In October 1977, unsuspecting humanity was blessed with the first book "Murphy's Laws" (by Arthur Bloch) from which it learned about the existence of a developed, but previously undocumented theory called merphology. Since then, hundreds of clandestine merphologists have announced their support for the basic tenets of merphology.
A small number of people protest against Murphy's law, arguing that it contradicts the general belief in positive thinking. However, any such identification of Murphy's Law with pessimism and negativity is at best short-sighted, and at worst (more likely) a symptom of a deep-seated misunderstanding.
Despite the first impression, the laws themselves do not apply to either point of view. The key to understanding their transcendental philosophical nature is hidden in the very concept of "at random". This formulation must be interpreted as follows: "at random" is not an objective given, but a subjective attitude. The venerable merphologist's vision of the world is best expressed in a cardinal paradox: "The optimist believes that we live in the best of worlds. The pessimist fears that this is the case."
The merphic group of laws, by its own nature, is not applicable in any practical sense. This means that if you try to use them based on your own observations of their actions, you will fail. Evidence for this exists, although it is somewhat difficult to understand. You can, for example, move from your queue to the next one, and you will see that the new queue immediately starts moving even slower. Or, for example, you can wash your car with the hope of making it rain.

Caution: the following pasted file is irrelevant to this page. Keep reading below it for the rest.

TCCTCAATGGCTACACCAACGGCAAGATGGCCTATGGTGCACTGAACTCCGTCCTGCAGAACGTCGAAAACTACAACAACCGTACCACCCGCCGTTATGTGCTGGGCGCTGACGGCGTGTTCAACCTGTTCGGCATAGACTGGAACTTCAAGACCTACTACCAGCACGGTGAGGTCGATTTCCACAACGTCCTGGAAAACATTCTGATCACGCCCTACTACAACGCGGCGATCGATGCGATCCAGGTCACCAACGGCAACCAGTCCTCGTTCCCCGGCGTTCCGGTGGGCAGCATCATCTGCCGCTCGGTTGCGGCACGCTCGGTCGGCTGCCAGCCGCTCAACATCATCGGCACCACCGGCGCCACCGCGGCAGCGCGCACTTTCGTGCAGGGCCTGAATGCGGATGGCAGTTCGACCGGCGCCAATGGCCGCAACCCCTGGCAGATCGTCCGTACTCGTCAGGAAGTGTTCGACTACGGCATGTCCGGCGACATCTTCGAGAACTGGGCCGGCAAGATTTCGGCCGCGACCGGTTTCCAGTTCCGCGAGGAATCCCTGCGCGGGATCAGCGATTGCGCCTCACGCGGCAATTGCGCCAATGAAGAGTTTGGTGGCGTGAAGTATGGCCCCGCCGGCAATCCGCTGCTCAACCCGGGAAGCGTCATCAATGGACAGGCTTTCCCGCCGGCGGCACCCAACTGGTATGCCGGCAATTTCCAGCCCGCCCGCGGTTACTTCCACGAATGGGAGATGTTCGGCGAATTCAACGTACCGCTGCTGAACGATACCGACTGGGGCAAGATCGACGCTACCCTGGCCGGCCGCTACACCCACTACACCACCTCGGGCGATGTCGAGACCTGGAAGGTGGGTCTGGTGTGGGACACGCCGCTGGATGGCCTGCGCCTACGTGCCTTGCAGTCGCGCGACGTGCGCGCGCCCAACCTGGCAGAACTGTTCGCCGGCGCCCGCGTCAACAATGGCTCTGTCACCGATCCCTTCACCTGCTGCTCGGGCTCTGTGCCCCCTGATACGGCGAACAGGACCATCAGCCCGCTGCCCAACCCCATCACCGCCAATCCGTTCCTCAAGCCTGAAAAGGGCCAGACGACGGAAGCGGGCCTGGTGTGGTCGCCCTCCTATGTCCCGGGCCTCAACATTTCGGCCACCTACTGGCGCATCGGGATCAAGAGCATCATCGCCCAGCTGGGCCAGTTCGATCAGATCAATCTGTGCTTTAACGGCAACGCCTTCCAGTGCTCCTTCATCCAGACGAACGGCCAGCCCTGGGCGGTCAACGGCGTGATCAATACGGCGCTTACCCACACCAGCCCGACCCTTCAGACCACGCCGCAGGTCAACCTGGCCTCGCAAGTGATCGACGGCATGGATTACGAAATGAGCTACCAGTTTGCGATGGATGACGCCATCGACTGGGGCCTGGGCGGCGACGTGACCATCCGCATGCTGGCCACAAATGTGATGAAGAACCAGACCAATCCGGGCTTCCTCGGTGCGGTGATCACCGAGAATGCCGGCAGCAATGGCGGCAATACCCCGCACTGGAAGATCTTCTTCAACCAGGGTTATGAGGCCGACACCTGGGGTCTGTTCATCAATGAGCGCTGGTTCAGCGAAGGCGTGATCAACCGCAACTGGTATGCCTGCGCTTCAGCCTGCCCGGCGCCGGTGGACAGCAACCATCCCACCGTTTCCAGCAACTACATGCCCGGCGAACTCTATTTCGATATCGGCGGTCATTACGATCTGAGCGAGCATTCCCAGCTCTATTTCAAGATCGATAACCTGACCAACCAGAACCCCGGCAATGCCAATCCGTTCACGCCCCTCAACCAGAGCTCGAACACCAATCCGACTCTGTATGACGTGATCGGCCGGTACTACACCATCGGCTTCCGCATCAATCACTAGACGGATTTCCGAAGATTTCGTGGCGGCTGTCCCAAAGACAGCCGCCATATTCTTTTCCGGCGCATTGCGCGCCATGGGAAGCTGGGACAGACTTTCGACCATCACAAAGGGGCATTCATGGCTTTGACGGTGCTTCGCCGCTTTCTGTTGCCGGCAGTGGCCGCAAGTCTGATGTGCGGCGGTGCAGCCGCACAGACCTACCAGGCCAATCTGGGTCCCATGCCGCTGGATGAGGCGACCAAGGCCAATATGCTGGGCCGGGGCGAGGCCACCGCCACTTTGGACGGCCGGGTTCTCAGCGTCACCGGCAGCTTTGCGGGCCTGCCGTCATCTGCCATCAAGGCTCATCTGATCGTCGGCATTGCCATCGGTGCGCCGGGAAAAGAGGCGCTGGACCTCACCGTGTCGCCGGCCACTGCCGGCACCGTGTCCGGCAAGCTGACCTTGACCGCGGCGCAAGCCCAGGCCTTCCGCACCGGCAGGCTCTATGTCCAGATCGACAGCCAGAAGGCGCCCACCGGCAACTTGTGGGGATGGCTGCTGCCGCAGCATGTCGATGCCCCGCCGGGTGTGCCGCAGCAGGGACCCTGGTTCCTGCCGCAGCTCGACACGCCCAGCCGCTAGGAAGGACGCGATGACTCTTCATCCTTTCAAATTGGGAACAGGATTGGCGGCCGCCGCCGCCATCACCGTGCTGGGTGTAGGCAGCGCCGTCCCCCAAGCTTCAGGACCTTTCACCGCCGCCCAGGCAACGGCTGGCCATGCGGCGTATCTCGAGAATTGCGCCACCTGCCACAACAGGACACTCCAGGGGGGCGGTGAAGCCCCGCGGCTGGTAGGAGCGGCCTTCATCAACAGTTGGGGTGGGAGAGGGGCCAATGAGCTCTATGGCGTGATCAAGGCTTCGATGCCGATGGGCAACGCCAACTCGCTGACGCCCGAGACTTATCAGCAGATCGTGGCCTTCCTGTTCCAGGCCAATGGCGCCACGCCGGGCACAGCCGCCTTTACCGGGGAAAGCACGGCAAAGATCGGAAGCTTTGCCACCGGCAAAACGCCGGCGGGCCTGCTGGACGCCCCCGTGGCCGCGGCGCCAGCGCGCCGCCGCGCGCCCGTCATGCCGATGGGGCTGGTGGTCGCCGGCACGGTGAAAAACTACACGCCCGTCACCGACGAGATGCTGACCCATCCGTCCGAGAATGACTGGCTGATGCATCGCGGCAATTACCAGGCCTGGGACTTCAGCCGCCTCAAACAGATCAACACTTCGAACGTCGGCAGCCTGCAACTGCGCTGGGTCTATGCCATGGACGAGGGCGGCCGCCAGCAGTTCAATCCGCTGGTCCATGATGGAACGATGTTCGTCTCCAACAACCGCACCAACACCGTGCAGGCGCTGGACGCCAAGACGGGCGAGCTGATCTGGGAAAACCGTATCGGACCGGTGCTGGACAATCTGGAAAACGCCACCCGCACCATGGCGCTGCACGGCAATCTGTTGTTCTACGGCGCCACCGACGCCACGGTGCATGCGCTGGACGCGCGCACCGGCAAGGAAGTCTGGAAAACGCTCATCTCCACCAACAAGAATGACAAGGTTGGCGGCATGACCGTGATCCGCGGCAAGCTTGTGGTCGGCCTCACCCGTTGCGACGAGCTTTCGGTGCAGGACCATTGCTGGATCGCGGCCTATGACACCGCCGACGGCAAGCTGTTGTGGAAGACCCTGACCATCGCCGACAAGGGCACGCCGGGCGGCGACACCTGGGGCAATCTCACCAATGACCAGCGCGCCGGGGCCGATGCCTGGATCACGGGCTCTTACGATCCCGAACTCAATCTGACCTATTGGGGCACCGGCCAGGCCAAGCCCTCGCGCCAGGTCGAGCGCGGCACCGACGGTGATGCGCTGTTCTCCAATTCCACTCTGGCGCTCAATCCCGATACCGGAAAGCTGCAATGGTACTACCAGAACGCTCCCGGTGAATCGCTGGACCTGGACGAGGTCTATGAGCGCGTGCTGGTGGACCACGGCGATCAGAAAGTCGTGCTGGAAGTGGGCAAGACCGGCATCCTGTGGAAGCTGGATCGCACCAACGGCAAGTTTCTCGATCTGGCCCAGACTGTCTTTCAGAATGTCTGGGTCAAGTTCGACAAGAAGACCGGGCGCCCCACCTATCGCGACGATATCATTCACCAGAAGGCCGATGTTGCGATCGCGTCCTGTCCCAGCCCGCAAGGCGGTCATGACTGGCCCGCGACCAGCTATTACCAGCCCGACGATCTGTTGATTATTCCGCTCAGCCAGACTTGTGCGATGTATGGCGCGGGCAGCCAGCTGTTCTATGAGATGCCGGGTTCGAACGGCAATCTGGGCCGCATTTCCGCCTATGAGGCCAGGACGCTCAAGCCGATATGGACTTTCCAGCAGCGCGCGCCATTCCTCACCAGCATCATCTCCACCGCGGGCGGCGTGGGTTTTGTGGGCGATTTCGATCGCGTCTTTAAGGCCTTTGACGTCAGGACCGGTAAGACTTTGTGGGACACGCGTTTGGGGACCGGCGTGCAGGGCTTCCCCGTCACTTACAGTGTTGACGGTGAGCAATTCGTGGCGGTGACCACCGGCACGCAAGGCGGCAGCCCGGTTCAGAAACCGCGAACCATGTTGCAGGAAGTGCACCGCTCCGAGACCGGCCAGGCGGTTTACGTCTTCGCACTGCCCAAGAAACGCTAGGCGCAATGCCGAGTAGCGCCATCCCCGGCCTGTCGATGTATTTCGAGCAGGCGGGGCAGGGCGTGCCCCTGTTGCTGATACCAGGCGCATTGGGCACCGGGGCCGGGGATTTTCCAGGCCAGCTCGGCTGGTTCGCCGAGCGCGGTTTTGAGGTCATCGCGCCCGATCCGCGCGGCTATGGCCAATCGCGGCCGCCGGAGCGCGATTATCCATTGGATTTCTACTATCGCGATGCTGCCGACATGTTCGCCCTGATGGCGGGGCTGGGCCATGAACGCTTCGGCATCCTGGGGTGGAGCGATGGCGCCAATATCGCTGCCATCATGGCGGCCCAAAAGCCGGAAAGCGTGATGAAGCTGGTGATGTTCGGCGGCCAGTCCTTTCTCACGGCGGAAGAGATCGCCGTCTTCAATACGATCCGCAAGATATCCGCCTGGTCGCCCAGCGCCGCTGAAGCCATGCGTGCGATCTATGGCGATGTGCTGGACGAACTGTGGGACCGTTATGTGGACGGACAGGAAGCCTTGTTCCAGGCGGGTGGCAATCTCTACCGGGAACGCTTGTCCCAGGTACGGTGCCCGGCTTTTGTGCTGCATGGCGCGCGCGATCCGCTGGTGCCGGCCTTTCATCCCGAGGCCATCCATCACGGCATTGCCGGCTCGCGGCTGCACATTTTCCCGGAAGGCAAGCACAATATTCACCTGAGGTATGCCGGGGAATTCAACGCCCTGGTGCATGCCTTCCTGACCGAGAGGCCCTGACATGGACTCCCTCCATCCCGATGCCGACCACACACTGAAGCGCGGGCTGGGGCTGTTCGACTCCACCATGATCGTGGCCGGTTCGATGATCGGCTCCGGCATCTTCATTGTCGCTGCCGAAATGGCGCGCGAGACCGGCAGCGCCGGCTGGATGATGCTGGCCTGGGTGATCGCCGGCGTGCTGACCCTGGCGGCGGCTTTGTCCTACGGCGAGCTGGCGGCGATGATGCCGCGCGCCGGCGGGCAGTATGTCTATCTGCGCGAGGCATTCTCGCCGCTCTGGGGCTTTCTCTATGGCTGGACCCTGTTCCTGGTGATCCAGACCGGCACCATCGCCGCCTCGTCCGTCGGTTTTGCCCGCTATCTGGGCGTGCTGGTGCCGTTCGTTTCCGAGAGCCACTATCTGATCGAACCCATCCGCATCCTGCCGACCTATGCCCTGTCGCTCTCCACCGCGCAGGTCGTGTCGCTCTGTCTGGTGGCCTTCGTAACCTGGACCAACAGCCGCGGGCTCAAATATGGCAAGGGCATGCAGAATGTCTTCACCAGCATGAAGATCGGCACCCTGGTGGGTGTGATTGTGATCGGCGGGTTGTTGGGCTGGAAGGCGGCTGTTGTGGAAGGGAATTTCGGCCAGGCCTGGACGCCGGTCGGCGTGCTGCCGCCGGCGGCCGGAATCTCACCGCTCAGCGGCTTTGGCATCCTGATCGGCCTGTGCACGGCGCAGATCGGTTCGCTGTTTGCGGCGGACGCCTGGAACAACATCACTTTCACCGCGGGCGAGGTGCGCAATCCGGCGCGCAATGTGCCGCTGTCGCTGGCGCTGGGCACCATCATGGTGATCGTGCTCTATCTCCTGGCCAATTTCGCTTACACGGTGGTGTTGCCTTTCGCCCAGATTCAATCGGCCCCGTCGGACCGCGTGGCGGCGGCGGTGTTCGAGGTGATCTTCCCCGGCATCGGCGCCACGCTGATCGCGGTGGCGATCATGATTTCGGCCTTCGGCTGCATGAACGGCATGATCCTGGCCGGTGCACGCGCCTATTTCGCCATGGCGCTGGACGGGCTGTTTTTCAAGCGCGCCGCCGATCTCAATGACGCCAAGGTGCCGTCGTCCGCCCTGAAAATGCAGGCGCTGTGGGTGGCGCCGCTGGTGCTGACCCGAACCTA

Unfortunately, the very fact that you are acting for experimental purposes, and not out of sincere instinctive motives and a desire to achieve a specific goal, will cause a stick in the wheels of an already complex merphological mechanism. Jerry Zilberman, an expert in merphology from Berkeley, who was many years ahead of his time in understanding the current situation, summed up his comment as succinctly as possible: "If Murphy's law can go at random, so it will happen."
Murphy's Laws are fundamentally different from official proclamations, legal restrictions, and other "human" laws. Basically, it lies in the fact that no one benefits from the application of laws of the merphic type. These laws are more closely related to the laws of nature, on which scientists and other bipeds, using tools, looking for sponsors and their benefits, are constantly trying to lay their paws.
Their behavior testifies to the inconsistency of the scientific method in explaining human life. The main difference between the laws of merphology and the "real" sciences lies in their relative applicability. Relativity can be expressed in terms of predictive potential, which is zero in the case of Murphy's law.
Natural laws governing physical cause and effect are useful for predicting the outcome of physical interactions and are therefore held in high esteem in society. Unnatural laws, of which Murphy's laws are generalized, deal with intent and purpose, factors that are not physical in nature.
Thus, the accuracy of predictions does not apply to the socially useful qualities of these laws. However, whether we suffer from regret (for what we didn't do) or remorse (for what we did), we smile from time to time when we remember Murphy's laws.